HLM: Can these screenings be done at hospitals where resources are already stretched?
ID: An increasing number of hospitals, including community hospitals, are engaging in various alliances and partnerships with other parts of the health continuum to manage the lives of populations.
Whether it is with insurers or outpatient clinics, the first questions are 'who are the stakeholders in the patients' healthcare and what is the best point of service to screen the patient for depression? So, there is very little question that, from the patients' experience, they need to be screened for depression and they need to be offered services. Exactly who does that and where in the system that happens and how it is managed depends upon the arrangements of those particular health systems. It is hard to answer that question totally generically. A lot of health systems do this in the primary care setting.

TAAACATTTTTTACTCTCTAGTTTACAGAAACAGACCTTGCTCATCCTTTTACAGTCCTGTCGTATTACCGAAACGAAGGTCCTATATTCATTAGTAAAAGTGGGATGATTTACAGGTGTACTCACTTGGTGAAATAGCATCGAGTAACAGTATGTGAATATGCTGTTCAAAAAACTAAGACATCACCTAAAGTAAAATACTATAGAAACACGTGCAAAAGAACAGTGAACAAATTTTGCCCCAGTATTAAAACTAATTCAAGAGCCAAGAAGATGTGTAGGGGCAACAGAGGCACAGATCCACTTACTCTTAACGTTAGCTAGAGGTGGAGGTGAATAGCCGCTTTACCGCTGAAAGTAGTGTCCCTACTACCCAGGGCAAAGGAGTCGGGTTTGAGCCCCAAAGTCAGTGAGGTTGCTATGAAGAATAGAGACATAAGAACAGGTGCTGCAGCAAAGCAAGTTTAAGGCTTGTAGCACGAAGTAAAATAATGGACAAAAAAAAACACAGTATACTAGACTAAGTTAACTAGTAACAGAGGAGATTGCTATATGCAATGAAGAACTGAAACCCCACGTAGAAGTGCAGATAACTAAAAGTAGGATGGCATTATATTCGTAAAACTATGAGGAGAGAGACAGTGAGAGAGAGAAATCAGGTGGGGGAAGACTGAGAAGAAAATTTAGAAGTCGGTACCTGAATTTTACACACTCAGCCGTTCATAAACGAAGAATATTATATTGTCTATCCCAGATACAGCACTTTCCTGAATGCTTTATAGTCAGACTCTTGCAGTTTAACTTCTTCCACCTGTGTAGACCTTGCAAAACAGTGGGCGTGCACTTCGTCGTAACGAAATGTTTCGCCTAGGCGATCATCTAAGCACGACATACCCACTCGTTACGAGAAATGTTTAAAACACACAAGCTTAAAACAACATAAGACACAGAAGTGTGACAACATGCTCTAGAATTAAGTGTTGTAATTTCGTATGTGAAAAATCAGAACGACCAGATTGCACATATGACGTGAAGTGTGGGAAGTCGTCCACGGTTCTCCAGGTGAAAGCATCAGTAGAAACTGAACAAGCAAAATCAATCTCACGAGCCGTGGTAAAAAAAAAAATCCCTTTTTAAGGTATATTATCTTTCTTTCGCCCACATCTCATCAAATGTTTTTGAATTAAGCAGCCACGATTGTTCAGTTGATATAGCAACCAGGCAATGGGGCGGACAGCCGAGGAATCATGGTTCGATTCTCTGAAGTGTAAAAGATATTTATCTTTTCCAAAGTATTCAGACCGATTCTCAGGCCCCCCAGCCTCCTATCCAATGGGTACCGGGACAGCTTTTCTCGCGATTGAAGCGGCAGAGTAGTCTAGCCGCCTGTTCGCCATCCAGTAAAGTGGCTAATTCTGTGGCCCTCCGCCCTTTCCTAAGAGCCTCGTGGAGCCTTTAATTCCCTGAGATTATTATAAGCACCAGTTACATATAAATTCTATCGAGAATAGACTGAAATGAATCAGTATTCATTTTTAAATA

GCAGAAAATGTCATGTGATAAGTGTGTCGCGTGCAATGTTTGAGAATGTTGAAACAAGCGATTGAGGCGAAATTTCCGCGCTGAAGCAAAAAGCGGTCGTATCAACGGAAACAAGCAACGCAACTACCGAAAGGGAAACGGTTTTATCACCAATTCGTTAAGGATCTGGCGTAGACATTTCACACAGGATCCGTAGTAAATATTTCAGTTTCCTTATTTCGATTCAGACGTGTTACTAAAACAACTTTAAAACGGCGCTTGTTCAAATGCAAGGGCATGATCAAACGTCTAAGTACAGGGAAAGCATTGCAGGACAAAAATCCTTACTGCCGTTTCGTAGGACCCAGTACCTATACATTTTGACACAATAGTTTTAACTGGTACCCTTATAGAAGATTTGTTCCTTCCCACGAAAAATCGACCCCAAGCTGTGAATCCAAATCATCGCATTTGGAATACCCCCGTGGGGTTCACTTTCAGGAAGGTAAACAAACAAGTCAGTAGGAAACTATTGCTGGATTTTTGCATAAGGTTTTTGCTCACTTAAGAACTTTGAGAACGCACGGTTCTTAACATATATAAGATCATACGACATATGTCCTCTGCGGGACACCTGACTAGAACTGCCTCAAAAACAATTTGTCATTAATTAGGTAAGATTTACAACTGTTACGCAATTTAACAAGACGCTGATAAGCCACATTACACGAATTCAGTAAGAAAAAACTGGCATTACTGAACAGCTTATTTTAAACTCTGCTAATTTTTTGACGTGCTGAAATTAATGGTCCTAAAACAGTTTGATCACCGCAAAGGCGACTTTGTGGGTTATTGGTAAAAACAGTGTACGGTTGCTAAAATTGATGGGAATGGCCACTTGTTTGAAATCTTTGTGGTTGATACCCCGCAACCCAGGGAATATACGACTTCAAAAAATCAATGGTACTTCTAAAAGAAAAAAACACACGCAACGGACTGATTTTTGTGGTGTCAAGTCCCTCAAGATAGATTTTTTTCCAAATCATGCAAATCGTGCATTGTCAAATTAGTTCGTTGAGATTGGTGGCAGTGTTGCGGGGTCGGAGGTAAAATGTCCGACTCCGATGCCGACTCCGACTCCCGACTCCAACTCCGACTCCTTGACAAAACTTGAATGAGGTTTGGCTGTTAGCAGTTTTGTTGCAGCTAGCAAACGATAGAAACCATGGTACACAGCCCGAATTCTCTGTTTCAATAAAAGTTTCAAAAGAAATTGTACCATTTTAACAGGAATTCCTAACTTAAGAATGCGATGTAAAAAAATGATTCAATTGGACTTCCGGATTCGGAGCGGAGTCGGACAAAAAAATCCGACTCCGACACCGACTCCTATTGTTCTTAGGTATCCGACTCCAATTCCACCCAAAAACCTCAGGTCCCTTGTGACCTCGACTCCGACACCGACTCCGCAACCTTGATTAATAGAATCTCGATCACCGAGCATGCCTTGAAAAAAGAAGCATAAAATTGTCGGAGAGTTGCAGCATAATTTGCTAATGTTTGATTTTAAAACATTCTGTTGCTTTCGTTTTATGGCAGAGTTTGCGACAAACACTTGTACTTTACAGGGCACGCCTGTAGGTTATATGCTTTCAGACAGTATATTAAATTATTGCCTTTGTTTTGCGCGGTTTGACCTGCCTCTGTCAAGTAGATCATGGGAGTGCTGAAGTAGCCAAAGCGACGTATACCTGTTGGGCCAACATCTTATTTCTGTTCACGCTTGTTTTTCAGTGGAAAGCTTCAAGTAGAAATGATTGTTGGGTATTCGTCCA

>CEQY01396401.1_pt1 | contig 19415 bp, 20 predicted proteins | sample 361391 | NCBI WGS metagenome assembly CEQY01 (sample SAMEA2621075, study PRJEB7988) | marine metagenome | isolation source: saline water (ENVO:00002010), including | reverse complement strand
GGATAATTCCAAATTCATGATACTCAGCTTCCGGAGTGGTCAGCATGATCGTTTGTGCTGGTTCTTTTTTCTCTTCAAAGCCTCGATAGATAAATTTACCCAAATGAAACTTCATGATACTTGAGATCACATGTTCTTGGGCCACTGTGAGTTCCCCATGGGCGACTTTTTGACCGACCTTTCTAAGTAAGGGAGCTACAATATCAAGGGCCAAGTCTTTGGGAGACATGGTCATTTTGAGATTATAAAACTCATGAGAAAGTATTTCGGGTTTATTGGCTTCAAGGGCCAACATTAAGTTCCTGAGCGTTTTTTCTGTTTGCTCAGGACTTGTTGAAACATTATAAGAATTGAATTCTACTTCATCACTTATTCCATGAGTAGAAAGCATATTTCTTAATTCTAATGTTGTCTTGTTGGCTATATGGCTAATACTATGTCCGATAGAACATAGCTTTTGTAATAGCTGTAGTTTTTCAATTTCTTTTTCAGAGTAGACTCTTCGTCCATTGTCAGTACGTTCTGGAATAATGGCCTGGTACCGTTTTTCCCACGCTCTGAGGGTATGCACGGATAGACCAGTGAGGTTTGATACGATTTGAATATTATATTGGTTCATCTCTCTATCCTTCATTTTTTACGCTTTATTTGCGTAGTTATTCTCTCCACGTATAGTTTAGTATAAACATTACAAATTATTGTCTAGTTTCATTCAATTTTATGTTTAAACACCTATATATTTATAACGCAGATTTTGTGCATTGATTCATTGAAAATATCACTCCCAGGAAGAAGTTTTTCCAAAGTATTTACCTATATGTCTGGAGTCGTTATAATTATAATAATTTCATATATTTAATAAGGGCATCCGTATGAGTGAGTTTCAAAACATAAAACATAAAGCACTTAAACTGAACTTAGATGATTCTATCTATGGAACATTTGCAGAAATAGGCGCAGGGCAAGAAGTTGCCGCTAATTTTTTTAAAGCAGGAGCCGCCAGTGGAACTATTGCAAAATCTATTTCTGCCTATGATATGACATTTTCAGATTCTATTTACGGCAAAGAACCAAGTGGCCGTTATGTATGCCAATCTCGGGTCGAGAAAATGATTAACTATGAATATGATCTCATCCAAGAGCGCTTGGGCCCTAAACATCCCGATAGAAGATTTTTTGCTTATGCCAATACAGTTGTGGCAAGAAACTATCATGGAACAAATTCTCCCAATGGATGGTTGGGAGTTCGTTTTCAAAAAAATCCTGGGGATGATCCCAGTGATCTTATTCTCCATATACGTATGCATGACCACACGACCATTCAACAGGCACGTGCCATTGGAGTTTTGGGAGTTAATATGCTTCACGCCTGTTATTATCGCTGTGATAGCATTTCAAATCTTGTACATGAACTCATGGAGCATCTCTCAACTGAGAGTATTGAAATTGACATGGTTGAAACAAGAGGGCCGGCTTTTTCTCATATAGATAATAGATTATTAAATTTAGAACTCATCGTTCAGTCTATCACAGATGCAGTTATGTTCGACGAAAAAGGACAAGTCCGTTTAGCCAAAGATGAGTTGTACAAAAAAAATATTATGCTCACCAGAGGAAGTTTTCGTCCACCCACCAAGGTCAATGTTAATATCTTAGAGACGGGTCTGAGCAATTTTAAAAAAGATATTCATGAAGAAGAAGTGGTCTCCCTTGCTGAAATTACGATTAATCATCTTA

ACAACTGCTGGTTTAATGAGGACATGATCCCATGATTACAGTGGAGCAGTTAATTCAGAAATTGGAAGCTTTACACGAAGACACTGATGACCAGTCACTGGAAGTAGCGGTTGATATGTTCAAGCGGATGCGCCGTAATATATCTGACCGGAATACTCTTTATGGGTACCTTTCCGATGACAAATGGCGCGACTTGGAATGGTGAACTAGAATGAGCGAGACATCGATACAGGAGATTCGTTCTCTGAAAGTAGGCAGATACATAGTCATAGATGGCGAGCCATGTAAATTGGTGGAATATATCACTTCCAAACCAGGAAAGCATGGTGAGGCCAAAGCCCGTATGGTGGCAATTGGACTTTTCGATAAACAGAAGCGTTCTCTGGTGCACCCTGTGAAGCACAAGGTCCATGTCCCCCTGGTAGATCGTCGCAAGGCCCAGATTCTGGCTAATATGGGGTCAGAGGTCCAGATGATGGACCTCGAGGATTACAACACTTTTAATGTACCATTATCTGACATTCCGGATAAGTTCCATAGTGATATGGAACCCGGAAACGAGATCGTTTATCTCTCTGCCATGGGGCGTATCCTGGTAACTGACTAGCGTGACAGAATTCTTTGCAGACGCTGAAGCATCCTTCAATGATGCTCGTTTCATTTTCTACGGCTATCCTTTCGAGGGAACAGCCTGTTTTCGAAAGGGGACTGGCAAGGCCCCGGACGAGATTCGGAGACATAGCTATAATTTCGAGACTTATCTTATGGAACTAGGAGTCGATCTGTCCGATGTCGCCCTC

HLM: Do you anticipate that this could be mandated at some point by the federal government?
ID: It is a good question and I don't know the answer. Some regulatory bodies like The Joint Commission and others have considered and evaluated some quality metrics that get to behavioral health outcomes and possibly depression. The Joint Commission has established suicide screening as a national patient safety goal and detecting patients at a high risk of suicide is accomplished in part through this measure.
Globally, if we look at trying to enhance value and improve outcomes for patients, this effort to improve value and outcomes is going to drive more health systems to be screening and identifying underlying behavioral health issues. That is an area where overall we haven't done a really great job of meeting patient needs and where the failure to meet patient needs costs us a lot in terms of financial costs, but also more importantly in terms of patients health outcomes.
It's an important opportunity because we can both potentially reduce utilization and improve their health outcomes.